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CASHING IN: HMRC changes UK landlords tax reporting

HMRC MOVE UK LANDLORDS ONTO THE CASH BASIS FOR TAX REPORTING

Effective for the 2017/18 UK tax year, UK tax-paying landlords, whose rental receipts do not exceed £150,000 per UK tax year, will move onto the cash basis for UK tax returns.

The switch is designed to make the reporting of rental income simpler and is being introduced under the umbrella of the Making Tax Digital initiative.

A need for change?
UK Rental Income Example 2018Previously, landlords were required to prepare their rental accounts, for UK tax, using the accruals basis in line with Generally Accepted Accounting Practice (GAAP). Under GAPP, rental income and expenses are only recognised once they are earned and incurred.

In addition, the landlord’s period of account was the UK tax year of 6th April to 5th April. Typically, a landlord’s income and expense timing does not match this period of account, which means that apportionments of income and expenses were commonplace.

Seeking Simplicity
UK landlords, with rental receipts not exceeding £150,000, will automatically use the cash basis, for UK tax reporting. Under the cash basis, income and expenses are recognised for tax when they are received or paid.

  • Landlords will claim capital items, introduced into the business, as an expense in that tax year; however nuances and restrictions can still apply.
    When taxpayer’s use the cash basis, outside of rental income, allowable loan interest expenses are limited to £500 per year. However, this limit does not apply to landlords. Instead, landlords are able to make deductions for their loan interest in the usual manner:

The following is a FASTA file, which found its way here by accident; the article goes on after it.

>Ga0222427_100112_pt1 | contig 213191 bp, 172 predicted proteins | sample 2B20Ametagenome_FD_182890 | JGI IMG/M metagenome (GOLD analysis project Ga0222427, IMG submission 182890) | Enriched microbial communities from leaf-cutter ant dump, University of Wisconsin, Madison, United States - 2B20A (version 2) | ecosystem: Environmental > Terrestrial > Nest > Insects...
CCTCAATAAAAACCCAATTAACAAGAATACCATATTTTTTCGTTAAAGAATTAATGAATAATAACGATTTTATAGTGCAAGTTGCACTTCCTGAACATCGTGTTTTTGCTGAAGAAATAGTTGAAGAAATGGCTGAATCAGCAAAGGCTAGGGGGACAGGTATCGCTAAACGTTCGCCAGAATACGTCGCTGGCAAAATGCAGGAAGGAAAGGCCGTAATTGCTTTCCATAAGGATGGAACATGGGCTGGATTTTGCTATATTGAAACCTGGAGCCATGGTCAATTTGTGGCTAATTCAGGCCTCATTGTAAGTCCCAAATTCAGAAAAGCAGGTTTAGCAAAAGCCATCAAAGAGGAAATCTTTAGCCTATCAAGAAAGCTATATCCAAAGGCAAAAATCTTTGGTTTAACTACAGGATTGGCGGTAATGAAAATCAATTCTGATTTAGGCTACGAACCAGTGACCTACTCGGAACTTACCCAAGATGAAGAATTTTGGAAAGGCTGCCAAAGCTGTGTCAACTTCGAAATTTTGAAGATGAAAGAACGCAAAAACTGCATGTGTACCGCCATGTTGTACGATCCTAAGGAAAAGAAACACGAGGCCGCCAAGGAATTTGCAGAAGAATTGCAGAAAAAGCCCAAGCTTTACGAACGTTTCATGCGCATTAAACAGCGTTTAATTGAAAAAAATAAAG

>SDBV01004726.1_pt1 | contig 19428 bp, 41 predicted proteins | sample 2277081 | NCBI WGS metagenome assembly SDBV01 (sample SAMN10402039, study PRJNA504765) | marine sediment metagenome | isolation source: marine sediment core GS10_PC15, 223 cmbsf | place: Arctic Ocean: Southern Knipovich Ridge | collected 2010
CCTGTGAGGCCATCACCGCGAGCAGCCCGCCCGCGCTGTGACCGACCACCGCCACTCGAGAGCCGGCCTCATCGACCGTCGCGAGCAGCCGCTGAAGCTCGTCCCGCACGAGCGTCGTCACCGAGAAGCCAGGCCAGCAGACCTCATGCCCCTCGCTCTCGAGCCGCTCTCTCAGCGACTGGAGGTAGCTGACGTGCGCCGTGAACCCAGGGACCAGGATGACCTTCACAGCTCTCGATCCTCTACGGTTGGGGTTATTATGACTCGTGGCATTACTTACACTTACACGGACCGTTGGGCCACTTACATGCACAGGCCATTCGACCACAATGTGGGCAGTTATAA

• 2017/18 – 75% of interest is fully relievable, with the remaining 25% relievable at the basic rate of tax only.
  • 2018/19 – 50% of interest is fully relievable, with the remaining 50% relievable at the basic rate of tax only.
  • 2019/20 – 25% of interest is fully relievable, with the remaining 75% relievable at the basic rate of tax only.
  • 2020/21 and onwards – all interest relievable at the basic rate of tax only.

It should be noted that HMRC has updated their guidance to reflect a new view that a further restriction on interest should be applied. Specifically that the amount of interest, which is relevant for the above rules, is limited the proportion of the loan that is actively used in the property rental business. Previous guidance had suggested that capital could be extracted from the rental business without affecting the loan interest expense claim.

It is worth mentioning that landlords can choose to continue using GAAP instead. Also, landlords with more than one rental property are able to elect the cash basis or GAPP, on a property-by-property basis.

Transitioning
In the first year of using the cash basis, there will be an adjustment for any prepayments and accruals taken into account in the previous UK tax year. The net of all the adjustments is added to, or deducted from, the rental profits for the first year.

Benefits for US tax filers
US tax returns normally use the cash basis for reporting rental income. This has meant a mismatch in reporting techniques on US and UK tax returns. Now that landlords can use the cash basis for UK tax returns also, reporting rental income and expenses should be easier for clients filing both US and UK tax returns.

Please contact us should you have any questions.

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